Pay TV and Cable Lost 5.8M Subscribers in 2022
by Frankie Karrer
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Speak to a CTV Expert
This Fall Could Be a Turning Point for CTV and Advertisers
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The COVID-19 pandemic has accelerated many technological and social trends: the rise of remote work, the increase in video chat tools, and the explosion of Connected TV adoption. However, while CTV subscriptions rose during lockdown, there was very little “new” content being produced thanks to a virus shutting down productions and delaying releases.
This year, things are different. While the virus still sadly remains, the vaccine, mitigation measures, and better educational resources have allowed production studios to open back up and filming to resume. Additionally, streaming services are seemingly operating at full strength, new platforms have found their footing in the market, and services are signing and releasing new content to stay competitive in a crowded landscape. The result: the influx of new subscribers have a front-row seat to CTV’s big entertainment boom – and advertisers have an opportunity to engage an excited and engaged audience.
It’s just a few months into the second half of 2021, and it’s already clear that the COVID content drought has ended. Netflix has announced that they’ll be releasing 42 movies between now and the end of the year. HBO will continue to release new Warner Brothers movies onto its HBO Max platform, along with the return of new original content. And platforms like Hulu and Peacock will benefit from the return of new primetime TV on linear networks, including flagship shows returning from hiatus. This fall will also see the return of big sporting events, including NFL and NCAA football that hopes to play to stadiums full of fans, which will also run on several streaming platforms.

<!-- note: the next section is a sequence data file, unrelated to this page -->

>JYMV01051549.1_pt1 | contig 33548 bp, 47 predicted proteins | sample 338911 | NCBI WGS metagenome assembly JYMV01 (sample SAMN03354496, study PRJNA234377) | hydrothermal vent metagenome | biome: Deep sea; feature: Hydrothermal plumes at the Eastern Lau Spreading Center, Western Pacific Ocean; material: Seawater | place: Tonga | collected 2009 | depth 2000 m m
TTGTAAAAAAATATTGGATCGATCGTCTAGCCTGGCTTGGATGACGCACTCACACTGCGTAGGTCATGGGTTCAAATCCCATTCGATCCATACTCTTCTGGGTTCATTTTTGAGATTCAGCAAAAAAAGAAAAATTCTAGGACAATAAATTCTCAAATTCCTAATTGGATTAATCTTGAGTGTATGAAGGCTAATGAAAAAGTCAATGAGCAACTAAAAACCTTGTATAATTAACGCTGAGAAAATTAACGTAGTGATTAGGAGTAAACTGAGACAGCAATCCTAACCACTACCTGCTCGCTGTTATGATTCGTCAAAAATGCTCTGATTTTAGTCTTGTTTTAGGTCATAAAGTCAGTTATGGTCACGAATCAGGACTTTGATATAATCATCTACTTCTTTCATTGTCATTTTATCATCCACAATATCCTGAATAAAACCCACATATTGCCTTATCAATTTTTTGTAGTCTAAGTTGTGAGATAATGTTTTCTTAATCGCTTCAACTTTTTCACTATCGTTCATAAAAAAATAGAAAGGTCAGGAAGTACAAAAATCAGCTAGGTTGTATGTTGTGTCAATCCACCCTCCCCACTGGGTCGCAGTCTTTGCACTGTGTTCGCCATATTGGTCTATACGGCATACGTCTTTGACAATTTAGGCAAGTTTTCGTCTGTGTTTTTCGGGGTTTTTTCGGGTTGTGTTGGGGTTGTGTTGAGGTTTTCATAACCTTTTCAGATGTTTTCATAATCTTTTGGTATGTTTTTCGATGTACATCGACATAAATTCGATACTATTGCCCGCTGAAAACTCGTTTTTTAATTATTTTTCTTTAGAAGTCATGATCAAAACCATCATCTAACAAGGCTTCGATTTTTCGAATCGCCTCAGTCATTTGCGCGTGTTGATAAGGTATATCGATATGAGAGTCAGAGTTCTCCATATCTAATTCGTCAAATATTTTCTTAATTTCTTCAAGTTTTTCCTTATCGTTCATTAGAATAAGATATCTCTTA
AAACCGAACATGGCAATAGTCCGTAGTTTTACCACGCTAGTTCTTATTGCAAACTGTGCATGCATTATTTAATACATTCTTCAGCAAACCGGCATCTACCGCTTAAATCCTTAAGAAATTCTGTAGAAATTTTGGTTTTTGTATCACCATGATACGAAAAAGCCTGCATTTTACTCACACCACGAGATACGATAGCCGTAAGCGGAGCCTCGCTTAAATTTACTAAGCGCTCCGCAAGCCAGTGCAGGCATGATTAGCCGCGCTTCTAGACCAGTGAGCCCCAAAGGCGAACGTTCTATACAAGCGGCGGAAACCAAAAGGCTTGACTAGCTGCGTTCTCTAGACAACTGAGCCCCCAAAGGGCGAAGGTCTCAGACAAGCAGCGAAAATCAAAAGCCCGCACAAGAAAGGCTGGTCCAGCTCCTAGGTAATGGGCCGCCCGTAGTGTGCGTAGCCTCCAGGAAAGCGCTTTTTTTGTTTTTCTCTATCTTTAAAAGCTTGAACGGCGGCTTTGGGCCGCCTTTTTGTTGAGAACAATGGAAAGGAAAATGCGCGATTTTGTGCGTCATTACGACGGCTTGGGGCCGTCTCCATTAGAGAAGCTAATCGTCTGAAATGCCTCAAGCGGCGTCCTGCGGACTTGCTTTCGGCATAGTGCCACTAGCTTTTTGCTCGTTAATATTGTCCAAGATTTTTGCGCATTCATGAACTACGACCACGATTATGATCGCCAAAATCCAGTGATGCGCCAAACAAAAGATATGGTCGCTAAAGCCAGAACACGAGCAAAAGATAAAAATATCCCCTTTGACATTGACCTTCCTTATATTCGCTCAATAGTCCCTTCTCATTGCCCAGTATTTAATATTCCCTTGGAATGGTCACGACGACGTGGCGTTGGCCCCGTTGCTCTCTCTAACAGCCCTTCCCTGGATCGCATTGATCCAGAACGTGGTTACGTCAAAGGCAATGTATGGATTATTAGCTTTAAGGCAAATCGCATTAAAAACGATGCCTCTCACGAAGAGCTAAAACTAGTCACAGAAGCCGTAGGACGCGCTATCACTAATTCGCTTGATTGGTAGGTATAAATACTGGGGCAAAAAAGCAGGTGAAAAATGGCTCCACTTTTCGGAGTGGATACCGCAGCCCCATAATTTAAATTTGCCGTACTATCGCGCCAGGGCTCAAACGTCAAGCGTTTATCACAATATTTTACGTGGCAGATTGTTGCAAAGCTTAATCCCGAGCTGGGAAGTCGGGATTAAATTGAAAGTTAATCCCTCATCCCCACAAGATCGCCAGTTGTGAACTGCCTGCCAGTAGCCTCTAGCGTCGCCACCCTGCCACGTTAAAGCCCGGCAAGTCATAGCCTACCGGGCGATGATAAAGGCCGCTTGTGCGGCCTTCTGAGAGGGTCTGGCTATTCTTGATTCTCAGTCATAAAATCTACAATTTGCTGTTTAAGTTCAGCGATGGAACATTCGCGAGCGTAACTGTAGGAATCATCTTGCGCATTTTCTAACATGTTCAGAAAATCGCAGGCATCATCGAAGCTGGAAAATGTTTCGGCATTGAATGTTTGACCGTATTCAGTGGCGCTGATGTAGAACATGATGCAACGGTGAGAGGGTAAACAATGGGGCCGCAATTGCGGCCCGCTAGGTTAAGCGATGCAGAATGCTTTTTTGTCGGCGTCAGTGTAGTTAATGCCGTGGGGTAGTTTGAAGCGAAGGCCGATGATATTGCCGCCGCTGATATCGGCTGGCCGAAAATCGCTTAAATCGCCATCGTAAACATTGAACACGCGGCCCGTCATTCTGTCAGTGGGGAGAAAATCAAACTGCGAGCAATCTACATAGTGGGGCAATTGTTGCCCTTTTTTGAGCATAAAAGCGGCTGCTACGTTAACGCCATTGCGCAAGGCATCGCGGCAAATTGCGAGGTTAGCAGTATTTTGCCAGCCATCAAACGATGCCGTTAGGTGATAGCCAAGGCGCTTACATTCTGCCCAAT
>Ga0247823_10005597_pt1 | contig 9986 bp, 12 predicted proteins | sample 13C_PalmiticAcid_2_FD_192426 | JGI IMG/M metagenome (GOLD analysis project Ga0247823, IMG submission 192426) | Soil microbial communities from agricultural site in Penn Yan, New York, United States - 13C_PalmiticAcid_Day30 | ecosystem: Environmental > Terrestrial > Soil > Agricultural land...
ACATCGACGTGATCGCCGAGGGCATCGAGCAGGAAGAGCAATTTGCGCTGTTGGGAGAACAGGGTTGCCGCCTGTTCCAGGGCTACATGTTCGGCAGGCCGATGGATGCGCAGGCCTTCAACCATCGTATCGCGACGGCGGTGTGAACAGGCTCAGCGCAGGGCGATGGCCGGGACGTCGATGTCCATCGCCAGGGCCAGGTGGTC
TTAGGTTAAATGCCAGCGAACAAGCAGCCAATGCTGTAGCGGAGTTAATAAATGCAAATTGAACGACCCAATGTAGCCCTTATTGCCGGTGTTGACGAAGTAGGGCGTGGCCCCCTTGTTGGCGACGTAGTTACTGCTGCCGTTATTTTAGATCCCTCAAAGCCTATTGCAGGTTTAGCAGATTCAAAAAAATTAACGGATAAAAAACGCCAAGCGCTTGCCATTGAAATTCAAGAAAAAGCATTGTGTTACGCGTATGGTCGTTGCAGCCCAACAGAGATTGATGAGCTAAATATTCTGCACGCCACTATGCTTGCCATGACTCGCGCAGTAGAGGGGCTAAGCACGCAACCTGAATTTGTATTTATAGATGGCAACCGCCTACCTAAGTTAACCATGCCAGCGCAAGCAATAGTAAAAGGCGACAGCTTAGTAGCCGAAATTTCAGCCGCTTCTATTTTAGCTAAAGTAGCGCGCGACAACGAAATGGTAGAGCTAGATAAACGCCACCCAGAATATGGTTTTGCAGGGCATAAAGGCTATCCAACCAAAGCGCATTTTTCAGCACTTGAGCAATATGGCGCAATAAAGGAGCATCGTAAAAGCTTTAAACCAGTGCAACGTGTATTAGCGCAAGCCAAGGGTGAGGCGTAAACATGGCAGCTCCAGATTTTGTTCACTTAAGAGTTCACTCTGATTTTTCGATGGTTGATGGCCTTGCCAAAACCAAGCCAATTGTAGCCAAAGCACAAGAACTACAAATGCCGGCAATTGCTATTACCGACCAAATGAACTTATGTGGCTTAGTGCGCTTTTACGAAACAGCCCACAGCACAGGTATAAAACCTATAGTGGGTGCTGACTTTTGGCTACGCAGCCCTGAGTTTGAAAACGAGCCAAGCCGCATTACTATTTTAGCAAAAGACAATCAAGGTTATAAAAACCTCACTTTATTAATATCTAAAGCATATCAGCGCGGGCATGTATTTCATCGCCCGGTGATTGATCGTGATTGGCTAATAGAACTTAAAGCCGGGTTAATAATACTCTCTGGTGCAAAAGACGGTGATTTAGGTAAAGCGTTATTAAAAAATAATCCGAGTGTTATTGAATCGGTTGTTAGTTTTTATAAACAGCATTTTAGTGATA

The influx of new content comes at an optimal time for streaming platforms, who have experienced a surge of new subscribers during the pandemic – and are looking for a way to keep them subscribed. Likewise, many viewers are interested in this new slate of content to either maximize their subscriptions or decide whether to renew.
More than most years, there will be a lot of interest and eyeballs on fresh content hitting the streaming networks. According to Devin Emery, chief product officer and EVP of content strategy at CuriosityStream, “Seasonally speaking, Q4 is very strong for streaming. We expect increases in engagement over the pandemic to be catalyzed by the seasonality in the second half of the year.”
The last few years have seen the streaming landscape, once dominated by giants like Netflix and Hulu, populated by a surplus of new services. During the pandemic, HBO and NBC shook up the streaming wars by releasing Peacock and HBO Max – both stacked with must-see content and (eventually for HBO Max) featuring an ad-tier option.